News Release

October 30, 2007

Contact: Christopher DeFrancesco, 860-679-3914

An Extra Hour of Sleep, Then What?

Changing of Clocks Can Bring Changes in Well-being

FARMINGTON, CONN. – The return to standard time comes with more than just an extra hour of sleep the night of Nov. 3.

For about 500,000 Americans, the earlier sunset is more than bothersome; it’s downright depressing. It has to do with circadian rhythms, which are controlled by light exposure.

“It’s not unusual for any or all of us to have a little trouble dealing with the time change,” says Andrew Winokur, M.D., Ph.D., from the University of Connecticut Health Center Department of Psychiatry. “But when it triggers things like depression, sluggishness, sleeplessness, fatigue, and food cravings, the signs point to seasonal affective disorder, or SAD.”

Though not curable, treatment options for SAD include light therapy, psychotherapy and drug therapy. Winokur also has some recommendations:

  • Increasing exposure to light.
  • Focusing on positive thoughts.
  • Exercising (outdoor exercise is more beneficial).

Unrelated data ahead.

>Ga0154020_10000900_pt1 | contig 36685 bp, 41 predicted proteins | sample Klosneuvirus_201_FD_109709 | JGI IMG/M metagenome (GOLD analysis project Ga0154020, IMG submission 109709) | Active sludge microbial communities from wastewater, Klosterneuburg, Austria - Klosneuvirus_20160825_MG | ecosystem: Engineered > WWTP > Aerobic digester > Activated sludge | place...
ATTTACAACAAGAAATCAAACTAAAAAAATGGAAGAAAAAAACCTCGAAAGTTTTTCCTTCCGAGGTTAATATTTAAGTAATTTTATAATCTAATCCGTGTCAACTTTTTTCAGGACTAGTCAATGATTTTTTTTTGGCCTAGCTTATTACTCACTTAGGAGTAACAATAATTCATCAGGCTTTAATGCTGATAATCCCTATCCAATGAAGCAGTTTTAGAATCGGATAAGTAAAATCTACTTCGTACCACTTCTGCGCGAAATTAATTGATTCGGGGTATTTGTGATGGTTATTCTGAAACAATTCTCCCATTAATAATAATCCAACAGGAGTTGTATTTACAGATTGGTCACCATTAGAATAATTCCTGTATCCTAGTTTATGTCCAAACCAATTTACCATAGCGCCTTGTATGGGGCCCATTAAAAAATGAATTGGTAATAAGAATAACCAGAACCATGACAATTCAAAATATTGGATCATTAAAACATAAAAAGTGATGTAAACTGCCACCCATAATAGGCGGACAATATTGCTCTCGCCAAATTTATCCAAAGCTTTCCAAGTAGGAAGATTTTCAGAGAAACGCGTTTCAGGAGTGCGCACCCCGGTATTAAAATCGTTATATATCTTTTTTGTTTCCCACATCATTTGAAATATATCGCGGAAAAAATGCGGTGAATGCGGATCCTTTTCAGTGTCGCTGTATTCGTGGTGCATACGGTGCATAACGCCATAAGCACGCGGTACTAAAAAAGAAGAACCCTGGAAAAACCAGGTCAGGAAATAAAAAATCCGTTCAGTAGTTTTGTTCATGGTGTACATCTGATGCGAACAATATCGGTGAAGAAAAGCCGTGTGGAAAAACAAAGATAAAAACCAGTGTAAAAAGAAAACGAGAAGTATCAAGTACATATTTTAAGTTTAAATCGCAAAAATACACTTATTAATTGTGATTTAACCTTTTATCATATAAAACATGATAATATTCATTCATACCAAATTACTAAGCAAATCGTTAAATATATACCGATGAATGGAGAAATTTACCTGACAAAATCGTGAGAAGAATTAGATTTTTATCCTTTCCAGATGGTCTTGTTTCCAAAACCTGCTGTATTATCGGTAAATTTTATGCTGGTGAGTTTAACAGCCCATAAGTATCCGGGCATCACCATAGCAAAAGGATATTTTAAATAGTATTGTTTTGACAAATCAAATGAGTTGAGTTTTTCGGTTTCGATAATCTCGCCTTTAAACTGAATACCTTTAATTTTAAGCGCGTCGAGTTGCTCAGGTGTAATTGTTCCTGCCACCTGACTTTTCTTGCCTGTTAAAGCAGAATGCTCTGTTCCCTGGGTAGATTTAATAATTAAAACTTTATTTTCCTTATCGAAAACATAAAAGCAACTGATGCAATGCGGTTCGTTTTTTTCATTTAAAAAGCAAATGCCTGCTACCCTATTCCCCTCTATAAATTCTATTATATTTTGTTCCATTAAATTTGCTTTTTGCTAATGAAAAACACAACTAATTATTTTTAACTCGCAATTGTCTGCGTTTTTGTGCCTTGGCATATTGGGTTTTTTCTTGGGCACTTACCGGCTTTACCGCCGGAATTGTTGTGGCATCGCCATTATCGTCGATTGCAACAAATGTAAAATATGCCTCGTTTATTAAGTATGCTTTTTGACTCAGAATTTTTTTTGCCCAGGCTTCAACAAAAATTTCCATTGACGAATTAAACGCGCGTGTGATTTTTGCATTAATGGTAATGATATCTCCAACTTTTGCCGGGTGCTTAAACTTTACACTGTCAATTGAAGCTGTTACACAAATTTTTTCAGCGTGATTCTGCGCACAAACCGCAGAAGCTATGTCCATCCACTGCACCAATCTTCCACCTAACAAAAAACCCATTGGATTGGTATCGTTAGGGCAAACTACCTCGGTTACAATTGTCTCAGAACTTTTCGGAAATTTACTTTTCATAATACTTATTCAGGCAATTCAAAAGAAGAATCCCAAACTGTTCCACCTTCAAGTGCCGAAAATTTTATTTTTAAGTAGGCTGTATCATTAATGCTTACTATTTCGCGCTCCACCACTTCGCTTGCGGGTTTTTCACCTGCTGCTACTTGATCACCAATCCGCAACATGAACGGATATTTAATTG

• Reducing sugar and carbohydrate consumption.
  • Maintaining regular sleep habits and not oversleeping.
  • Maintaining usual levels of social activity.

"If symptoms persist or become severe or disabling, it is advisable to consult with your primary care provider or with a mental health professional,” Winokur says.

For others, the time change can be the start of something healthier, says Daniel McNally, M.D., medical director of the UConn Sleep Disorders Center.

“You get an extra hour of sleep, it’s a gift, take advantage of it,” McNally says. “Most of us are sleep-deprived, so this is the perfect time to say, ‘OK, I’m going to make a little more time for sleep, maybe start a new habit and get to bed earlier,’ and get a good night’s sleep not just that first night of the time change, but every night.”

McNally says this is the easier of the two annual time changes because “falling behind” one hour puts the clocks on the wall more in sync with our body clocks.

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